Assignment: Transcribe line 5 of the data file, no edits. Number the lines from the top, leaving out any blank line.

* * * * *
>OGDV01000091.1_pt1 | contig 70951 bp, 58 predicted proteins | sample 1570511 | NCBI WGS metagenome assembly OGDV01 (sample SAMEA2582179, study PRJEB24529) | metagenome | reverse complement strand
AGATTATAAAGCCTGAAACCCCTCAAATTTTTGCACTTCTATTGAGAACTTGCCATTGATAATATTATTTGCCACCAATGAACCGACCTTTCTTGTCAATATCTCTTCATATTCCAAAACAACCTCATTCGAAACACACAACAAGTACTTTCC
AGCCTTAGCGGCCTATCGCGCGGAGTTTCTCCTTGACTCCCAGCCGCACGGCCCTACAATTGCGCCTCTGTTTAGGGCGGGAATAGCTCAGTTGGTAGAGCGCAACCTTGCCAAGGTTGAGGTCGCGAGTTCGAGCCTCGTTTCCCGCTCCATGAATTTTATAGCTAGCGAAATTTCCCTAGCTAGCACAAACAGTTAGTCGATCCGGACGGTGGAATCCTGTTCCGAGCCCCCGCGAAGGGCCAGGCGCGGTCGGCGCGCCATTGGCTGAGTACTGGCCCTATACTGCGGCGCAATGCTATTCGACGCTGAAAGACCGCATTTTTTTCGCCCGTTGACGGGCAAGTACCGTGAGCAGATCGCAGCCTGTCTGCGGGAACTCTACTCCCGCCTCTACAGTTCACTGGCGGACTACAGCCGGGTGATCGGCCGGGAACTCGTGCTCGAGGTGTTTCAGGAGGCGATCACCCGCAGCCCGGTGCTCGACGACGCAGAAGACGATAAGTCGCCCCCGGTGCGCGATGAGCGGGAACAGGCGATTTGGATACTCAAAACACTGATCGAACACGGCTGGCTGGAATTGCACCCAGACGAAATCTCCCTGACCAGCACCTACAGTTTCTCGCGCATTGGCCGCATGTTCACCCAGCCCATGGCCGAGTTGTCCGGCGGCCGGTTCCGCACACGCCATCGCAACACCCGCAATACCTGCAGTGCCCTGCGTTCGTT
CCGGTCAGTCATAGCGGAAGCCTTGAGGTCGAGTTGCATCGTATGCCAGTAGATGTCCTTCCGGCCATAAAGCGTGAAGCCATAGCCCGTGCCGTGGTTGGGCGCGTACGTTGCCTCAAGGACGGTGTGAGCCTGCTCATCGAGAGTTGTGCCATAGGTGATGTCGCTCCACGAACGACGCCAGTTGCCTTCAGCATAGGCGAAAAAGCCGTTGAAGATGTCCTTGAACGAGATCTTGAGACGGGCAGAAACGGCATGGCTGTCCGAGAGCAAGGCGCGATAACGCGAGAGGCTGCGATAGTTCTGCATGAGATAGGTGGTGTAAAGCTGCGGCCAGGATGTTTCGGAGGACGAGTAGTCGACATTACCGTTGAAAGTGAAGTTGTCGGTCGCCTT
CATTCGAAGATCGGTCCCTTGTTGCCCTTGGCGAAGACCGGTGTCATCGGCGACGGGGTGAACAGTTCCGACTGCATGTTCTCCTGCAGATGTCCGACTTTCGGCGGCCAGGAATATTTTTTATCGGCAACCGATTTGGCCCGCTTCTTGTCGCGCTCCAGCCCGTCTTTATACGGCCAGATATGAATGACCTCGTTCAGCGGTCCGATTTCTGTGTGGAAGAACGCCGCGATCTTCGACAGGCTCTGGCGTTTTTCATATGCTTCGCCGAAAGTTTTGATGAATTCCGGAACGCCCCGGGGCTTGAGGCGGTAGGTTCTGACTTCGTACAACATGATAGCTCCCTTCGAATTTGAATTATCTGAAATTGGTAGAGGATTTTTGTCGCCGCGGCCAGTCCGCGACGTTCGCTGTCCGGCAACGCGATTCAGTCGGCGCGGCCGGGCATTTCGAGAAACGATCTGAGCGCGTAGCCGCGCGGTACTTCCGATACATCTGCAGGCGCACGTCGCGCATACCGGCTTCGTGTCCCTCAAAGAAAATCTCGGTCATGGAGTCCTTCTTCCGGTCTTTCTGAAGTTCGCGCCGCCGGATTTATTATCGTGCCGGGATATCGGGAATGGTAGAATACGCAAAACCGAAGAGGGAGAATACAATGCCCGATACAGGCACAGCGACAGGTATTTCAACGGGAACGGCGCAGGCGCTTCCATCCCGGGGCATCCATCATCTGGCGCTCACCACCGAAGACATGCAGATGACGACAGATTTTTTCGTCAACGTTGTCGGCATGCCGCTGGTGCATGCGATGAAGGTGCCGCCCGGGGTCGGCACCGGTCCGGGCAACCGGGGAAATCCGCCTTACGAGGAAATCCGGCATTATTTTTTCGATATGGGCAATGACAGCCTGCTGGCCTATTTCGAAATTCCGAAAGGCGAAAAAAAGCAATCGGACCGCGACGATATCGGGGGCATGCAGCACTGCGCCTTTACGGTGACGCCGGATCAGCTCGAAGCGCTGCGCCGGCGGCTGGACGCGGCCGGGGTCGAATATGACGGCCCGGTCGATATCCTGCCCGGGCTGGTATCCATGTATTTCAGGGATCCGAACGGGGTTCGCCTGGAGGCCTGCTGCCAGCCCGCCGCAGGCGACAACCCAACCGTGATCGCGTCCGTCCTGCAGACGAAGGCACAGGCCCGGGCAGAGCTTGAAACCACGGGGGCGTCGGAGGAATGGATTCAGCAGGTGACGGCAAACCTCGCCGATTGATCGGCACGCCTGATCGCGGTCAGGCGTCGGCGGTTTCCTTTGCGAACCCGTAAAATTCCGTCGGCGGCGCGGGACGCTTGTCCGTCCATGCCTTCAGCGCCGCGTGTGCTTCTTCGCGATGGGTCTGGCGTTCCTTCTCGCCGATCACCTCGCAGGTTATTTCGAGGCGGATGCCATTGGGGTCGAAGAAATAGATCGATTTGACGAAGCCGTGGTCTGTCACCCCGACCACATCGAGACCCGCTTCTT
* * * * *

CATTCGAAGATCGGTCCCTTGTTGCCCTTGGCGAAGACCGGTGTCATCGGCGACGGGGTGAACAGTTCCGACTGCATGTTCTCCTGCAGATGTCCGACTTTCGGCGGCCAGGAATATTTTTTATCGGCAACCGATTTGGCCCGCTTCTTGTCGCGCTCCAGCCCGTCTTTATACGGCCAGATATGAATGACCTCGTTCAGCGGTCCGATTTCTGTGTGGAAGAACGCCGCGATCTTCGACAGGCTCTGGCGTTTTTCATATGCTTCGCCGAAAGTTTTGATGAATTCCGGAACGCCCCGGGGCTTGAGGCGGTAGGTTCTGACTTCGTACAACATGATAGCTCCCTTCGAATTTGAATTATCTGAAATTGGTAGAGGATTTTTGTCGCCGCGGCCAGTCCGCGACGTTCGCTGTCCGGCAACGCGATTCAGTCGGCGCGGCCGGGCATTTCGAGAAACGATCTGAGCGCGTAGCCGCGCGGTACTTCCGATACATCTGCAGGCGCACGTCGCGCATACCGGCTTCGTGTCCCTCAAAGAAAATCTCGGTCATGGAGTCCTTCTTCCGGTCTTTCTGAAGTTCGCGCCGCCGGATTTATTATCGTGCCGGGATATCGGGAATGGTAGAATACGCAAAACCGAAGAGGGAGAATACAATGCCCGATACAGGCACAGCGACAGGTATTTCAACGGGAACGGCGCAGGCGCTTCCATCCCGGGGCATCCATCATCTGGCGCTCACCACCGAAGACATGCAGATGACGACAGATTTTTTCGTCAACGTTGTCGGCATGCCGCTGGTGCATGCGATGAAGGTGCCGCCCGGGGTCGGCACCGGTCCGGGCAACCGGGGAAATCCGCCTTACGAGGAAATCCGGCATTATTTTTTCGATATGGGCAATGACAGCCTGCTGGCCTATTTCGAAATTCCGAAAGGCGAAAAAAAGCAATCGGACCGCGACGATATCGGGGGCATGCAGCACTGCGCCTTTACGGTGACGCCGGATCAGCTCGAAGCGCTGCGCCGGCGGCTGGACGCGGCCGGGGTCGAATATGACGGCCCGGTCGATATCCTGCCCGGGCTGGTATCCATGTATTTCAGGGATCCGAACGGGGTTCGCCTGGAGGCCTGCTGCCAGCCCGCCGCAGGCGACAACCCAACCGTGATCGCGTCCGTCCTGCAGACGAAGGCACAGGCCCGGGCAGAGCTTGAAACCACGGGGGCGTCGGAGGAATGGATTCAGCAGGTGACGGCAAACCTCGCCGATTGATCGGCACGCCTGATCGCGGTCAGGCGTCGGCGGTTTCCTTTGCGAACCCGTAAAATTCCGTCGGCGGCGCGGGACGCTTGTCCGTCCATGCCTTCAGCGCCGCGTGTGCTTCTTCGCGATGGGTCTGGCGTTCCTTCTCGCCGATCACCTCGCAGGTTATTTCGAGGCGGATGCCATTGGGGTCGAAGAAATAGATCGATTTGACGAAGCCGTGGTCTGTCACCCCGACCACATCGAGACCCGCTTCTT